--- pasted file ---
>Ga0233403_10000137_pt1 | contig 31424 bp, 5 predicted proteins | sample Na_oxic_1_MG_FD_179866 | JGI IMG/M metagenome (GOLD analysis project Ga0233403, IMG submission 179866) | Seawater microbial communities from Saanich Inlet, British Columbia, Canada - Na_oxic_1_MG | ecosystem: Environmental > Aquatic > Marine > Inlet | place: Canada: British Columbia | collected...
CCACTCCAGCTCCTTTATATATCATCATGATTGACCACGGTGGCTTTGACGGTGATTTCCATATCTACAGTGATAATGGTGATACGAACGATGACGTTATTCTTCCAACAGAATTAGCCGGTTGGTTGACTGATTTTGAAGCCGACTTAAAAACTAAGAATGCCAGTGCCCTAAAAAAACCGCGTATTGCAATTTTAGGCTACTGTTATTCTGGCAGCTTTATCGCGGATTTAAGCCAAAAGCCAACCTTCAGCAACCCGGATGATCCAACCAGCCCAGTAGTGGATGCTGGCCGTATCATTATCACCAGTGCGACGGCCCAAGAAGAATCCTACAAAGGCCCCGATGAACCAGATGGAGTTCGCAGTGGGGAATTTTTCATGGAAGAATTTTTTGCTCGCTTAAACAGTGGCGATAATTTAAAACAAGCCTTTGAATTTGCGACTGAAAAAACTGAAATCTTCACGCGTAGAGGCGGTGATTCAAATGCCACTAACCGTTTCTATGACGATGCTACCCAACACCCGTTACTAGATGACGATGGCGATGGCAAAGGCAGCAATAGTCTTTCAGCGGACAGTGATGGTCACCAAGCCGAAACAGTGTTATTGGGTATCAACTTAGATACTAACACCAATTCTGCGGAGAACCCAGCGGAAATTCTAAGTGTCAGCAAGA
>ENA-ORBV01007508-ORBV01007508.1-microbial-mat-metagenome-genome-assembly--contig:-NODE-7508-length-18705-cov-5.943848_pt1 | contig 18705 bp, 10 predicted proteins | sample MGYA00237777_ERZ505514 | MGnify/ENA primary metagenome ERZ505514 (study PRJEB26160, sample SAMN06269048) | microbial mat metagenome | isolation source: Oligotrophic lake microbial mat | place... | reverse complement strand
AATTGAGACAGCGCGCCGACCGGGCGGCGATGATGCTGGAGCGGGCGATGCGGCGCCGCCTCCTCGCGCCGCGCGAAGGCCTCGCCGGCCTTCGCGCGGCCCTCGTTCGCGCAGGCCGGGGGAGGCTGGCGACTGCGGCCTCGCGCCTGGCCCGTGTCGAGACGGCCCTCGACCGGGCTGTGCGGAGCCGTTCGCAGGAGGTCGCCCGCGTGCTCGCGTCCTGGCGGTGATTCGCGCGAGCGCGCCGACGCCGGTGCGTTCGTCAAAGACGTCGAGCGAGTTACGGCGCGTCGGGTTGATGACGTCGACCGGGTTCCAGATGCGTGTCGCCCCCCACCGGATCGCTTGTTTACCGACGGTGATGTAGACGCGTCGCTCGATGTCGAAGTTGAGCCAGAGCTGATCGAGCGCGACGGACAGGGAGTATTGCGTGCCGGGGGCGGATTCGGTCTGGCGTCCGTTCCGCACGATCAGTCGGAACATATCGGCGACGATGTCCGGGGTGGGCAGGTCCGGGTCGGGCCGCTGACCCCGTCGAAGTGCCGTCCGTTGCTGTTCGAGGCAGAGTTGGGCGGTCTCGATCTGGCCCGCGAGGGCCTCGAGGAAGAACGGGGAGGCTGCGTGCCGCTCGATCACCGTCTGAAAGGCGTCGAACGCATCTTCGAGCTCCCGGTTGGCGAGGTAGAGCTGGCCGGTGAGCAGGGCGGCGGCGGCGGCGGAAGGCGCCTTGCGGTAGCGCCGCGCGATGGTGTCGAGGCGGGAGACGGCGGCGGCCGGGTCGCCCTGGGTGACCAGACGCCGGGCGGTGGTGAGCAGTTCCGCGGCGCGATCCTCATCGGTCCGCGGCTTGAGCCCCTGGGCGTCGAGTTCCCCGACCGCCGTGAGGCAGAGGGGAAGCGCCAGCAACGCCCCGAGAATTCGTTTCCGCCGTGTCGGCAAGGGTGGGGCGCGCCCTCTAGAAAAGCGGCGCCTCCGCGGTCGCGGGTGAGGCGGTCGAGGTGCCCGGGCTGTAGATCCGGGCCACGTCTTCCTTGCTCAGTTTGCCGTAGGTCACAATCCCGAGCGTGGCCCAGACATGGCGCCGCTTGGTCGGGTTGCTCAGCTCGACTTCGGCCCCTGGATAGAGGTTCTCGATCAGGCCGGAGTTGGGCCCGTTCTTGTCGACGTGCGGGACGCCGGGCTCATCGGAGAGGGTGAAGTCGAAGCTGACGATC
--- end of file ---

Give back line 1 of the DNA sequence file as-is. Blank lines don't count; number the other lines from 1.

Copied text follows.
>Ga0233403_10000137_pt1 | contig 31424 bp, 5 predicted proteins | sample Na_oxic_1_MG_FD_179866 | JGI IMG/M metagenome (GOLD analysis project Ga0233403, IMG submission 179866) | Seawater microbial communities from Saanich Inlet, British Columbia, Canada - Na_oxic_1_MG | ecosystem: Environmental > Aquatic > Marine > Inlet | place: Canada: British Columbia | collected...